Teenage brains and criminal activity

While developing into adult human beings, teenagers experience a number of impulsive thoughts and engage in alarming activities, including crimes. The truth is, teenagers behave in ways that are irrational, dangerous, emotional, reactive to stress and impulsive. They have different ways of approaching social situations, solving problems and making important decisions. Furthermore, they are less likely to think about the consequences of their actions and change their dangerous behavior as a result. Although people may think of this as normal teenage behavior, there is actual scientific evidence supporting these behaviors.

Researchers have found that the area of the brain responsible for experiencing aggression and fear develops early in teenagers. On the other hand, the frontal cortex, which is responsible for controlling our ability to reason, problem solve and think things through before acting, develops later. There are other areas of the brain that are developing during adolescence, including strengthening nerve cell connections and growing better communication pathways.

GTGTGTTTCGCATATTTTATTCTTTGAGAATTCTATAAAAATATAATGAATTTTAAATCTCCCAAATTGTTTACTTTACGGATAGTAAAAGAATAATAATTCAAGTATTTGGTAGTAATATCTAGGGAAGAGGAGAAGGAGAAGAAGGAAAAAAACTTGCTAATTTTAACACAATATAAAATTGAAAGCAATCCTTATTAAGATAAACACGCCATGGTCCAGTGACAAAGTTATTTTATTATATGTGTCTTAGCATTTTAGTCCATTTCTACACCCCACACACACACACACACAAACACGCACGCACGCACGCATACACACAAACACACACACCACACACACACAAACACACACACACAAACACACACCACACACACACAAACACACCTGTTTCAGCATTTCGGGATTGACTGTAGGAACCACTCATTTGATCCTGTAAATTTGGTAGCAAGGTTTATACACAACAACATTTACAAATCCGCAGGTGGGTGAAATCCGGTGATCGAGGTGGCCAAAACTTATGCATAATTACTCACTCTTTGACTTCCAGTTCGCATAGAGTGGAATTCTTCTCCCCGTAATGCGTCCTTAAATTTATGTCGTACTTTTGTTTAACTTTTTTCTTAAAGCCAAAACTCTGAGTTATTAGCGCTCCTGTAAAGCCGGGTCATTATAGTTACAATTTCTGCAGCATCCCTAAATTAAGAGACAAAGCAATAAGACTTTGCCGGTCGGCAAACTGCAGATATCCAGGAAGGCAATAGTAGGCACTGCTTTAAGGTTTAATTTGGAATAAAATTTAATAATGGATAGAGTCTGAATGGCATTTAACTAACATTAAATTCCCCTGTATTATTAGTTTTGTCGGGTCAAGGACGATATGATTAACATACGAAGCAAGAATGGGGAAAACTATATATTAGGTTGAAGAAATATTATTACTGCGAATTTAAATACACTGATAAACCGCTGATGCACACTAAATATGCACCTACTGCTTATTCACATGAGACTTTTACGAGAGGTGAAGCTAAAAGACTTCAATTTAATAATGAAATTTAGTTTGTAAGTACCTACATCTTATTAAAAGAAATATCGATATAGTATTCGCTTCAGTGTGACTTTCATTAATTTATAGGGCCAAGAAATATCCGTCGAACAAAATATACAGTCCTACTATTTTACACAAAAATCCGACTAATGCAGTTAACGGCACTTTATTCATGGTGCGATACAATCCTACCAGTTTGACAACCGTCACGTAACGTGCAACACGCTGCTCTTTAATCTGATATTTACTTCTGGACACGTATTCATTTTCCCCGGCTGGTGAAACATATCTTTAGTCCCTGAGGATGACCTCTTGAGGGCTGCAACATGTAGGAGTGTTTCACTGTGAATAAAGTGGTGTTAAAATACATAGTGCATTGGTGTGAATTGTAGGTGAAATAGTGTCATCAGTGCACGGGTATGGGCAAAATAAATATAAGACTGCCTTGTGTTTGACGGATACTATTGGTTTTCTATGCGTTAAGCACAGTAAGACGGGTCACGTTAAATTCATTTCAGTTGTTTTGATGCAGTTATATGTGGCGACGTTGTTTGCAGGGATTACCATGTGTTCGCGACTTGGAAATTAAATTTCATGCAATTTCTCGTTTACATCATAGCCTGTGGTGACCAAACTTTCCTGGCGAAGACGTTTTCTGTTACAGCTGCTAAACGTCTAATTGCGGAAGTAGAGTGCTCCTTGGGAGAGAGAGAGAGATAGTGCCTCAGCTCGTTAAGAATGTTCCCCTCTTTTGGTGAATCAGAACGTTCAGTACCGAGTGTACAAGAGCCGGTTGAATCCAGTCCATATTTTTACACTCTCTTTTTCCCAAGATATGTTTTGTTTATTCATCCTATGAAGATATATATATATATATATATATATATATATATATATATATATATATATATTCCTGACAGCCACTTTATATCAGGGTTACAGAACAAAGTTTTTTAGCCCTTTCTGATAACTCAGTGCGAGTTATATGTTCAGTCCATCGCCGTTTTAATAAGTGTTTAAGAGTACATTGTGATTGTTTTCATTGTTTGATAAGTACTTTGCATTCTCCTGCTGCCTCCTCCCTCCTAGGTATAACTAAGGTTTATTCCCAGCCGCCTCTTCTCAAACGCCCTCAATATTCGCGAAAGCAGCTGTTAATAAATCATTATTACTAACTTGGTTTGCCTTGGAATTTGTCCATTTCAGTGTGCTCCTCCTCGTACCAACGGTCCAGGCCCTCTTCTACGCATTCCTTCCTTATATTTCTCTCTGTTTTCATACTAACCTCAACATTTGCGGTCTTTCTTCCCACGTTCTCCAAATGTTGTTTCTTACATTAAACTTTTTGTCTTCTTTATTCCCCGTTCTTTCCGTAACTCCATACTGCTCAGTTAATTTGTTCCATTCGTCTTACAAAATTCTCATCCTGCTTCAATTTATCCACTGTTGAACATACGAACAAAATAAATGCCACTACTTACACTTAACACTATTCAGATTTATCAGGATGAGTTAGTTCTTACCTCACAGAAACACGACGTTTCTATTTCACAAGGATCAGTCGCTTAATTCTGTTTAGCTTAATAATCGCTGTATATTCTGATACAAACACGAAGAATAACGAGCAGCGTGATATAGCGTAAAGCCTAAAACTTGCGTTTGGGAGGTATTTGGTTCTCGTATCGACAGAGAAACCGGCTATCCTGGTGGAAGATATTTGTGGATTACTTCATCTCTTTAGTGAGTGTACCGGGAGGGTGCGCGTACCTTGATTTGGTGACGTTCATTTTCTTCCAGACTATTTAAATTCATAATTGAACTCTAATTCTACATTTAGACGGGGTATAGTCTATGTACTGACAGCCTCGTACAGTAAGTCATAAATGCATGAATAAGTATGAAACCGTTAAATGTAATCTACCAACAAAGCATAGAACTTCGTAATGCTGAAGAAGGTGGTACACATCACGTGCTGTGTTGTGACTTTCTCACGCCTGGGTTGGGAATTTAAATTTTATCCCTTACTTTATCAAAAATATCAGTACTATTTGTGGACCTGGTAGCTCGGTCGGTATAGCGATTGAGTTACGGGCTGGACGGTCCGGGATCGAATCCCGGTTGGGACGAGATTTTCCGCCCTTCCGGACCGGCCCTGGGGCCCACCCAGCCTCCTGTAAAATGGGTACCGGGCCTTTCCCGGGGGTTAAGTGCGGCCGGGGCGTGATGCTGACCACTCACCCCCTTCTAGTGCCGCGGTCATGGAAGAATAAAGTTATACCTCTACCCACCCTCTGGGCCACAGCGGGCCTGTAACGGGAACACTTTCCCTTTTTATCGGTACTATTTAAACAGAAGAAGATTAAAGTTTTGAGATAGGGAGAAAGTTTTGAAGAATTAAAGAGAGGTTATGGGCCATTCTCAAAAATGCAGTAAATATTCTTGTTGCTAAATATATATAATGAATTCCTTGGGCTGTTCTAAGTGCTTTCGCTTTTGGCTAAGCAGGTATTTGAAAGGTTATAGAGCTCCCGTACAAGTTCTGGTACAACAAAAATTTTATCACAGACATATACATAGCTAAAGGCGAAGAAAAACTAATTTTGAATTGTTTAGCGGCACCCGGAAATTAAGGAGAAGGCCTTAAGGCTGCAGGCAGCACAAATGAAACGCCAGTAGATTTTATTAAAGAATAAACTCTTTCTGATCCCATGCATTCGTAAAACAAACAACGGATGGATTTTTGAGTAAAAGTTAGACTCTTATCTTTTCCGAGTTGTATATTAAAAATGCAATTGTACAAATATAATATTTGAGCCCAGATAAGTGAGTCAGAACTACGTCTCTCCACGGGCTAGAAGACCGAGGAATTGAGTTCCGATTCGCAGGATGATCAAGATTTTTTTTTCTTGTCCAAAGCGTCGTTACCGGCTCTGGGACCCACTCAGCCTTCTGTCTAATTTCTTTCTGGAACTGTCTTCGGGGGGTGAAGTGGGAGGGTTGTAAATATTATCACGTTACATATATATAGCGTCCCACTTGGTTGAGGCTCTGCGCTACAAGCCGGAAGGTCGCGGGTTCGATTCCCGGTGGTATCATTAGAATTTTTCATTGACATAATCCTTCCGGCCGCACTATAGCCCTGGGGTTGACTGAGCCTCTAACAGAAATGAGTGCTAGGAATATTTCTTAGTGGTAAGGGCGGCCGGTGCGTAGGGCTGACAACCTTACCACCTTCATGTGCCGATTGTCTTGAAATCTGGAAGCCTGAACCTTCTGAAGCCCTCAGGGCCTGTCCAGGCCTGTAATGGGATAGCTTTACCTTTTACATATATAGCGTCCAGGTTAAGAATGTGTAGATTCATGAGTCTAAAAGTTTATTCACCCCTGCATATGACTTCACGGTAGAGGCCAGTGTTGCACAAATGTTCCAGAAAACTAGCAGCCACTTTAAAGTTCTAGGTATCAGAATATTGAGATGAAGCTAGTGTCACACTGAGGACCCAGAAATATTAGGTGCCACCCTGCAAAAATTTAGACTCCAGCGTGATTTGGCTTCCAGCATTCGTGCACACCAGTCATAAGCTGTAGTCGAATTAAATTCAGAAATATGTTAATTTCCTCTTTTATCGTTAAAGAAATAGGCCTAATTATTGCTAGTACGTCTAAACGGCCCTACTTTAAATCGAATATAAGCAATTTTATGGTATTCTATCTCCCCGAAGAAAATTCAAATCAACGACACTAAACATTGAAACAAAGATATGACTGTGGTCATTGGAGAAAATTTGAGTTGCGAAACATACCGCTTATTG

As a result of these brain changes and development, teenagers act different than adults. They have a lack of maturity, which makes them more likely to engage in serious crimes. They are also more prone to social peer pressure and may easily be influenced to commit a crime to fit in with a group or to change what someone thinks of them. Most teenagers grow out of this violent and aggressive behaviors as they mature into adults and become more self-controlled. Researchers have also looked at what types of teenage rehabilitation is most effective in getting teens who have engaged in criminal behavior back into society.

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